“I think you can’t really try to skewer other people unless you’re willing to turn the same eye to yourself, otherwise you’re just a bully. Right? While obviously that kind of satire is part of my work and it’s sort of the way I see the world and the way I write, it’s very important to me to not be unnecessarily cruel or hurtful…And I find turning that critical gaze on myself sort of tempers that.”

Her book’s partly an expression of the dissatisfaction she felt growing up as a brilliant, defiant free spirit.

“When I was younger I was extremely rebellious,” she said, “and really pretty unhappy. I mean, that was very much just me. I don’t think it had anything to do with my surroundings. But I certainly felt limited and under a microscope.”

She refers to Omaha as “the little shetel on the prairie.”

“I have kind of a contrary nature. It’s like whatever’s popular, whoever’s in charge, I always want to do the other things. It’s almost compulsive, like even when there’s no reason to be at odds with something I have a certain sort of combativeness.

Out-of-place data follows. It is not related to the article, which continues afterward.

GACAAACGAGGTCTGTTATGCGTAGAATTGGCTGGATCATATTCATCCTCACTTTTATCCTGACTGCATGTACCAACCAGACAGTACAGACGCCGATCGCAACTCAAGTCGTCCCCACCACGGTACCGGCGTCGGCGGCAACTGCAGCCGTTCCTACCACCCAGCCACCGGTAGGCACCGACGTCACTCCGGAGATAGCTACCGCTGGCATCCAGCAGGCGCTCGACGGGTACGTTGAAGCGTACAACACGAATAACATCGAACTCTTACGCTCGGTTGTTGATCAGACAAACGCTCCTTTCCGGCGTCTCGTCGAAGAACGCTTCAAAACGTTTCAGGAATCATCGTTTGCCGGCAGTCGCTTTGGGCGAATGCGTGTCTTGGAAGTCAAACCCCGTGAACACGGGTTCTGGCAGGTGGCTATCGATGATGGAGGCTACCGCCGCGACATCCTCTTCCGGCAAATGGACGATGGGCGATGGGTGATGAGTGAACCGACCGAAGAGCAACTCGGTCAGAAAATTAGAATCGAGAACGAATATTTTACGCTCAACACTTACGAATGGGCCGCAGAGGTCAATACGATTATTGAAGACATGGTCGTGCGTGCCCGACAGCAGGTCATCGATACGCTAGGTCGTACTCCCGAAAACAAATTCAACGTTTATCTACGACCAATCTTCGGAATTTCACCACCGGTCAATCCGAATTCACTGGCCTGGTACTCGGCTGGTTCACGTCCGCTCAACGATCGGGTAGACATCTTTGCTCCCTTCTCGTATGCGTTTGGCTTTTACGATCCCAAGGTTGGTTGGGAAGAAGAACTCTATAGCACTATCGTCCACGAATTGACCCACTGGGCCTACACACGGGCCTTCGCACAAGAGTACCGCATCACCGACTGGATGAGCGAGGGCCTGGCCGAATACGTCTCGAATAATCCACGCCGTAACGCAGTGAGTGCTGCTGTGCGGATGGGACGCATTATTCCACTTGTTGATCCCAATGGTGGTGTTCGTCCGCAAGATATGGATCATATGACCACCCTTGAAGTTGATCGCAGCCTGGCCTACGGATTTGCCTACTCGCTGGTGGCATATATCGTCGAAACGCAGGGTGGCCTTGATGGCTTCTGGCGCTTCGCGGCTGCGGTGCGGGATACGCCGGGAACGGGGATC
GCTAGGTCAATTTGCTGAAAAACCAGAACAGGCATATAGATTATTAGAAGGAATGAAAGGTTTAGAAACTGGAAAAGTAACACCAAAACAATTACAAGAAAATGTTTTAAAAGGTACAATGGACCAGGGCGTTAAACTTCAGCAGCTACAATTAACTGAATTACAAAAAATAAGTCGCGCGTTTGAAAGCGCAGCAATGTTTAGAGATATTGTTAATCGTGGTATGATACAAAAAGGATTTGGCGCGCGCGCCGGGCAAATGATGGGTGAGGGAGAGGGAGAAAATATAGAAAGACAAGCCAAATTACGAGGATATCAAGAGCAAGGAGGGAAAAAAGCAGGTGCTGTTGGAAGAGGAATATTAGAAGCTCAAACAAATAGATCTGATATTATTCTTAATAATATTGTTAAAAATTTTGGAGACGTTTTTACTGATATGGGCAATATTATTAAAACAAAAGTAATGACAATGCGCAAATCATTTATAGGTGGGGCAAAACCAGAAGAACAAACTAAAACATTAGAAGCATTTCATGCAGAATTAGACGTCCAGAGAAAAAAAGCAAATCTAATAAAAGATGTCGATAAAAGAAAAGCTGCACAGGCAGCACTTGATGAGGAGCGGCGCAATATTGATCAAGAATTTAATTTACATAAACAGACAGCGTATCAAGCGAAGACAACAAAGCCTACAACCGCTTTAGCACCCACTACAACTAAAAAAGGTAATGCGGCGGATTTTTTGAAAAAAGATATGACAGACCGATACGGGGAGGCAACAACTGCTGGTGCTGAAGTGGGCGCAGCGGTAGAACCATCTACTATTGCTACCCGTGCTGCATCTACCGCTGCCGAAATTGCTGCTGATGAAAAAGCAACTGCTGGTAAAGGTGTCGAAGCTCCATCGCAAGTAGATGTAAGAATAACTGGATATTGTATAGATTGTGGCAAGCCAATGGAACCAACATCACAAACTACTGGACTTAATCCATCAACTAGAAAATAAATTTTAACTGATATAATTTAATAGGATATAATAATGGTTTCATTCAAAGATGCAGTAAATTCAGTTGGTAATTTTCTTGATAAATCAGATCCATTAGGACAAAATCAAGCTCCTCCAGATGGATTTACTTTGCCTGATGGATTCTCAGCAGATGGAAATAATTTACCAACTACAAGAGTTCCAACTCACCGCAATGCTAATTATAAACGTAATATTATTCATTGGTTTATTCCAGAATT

“I think that’s mellowed a bit as I’ve gotten older but I always do kind of find myself, no matter what situation I’m in, feeling like I’m the kid in the back of the room making wisecracks about how ridiculous it all is.”

A maddening thing about the Midwest she still can’t shake is how one’s Jewishness is made an issue here by gentiles. “Like they need to point it out. It’s very weird.” It’s one reason why she prefers New York. She and her husband Ben, an advertising creative director, reside in Manhattan on the Upper East Side.

All of the pieces in the book long simmered in her.

“I think I’ve sort of been writing them in my head for most of my life. I mean, it’s funny how a lot of my close friends have been reading this book and they’re like, ‘I know about this. This is the way you always told this story.’”

Her stories invariably throw in stark relief our shared human frailties. Life’s comedy and tragedy exposed side by side.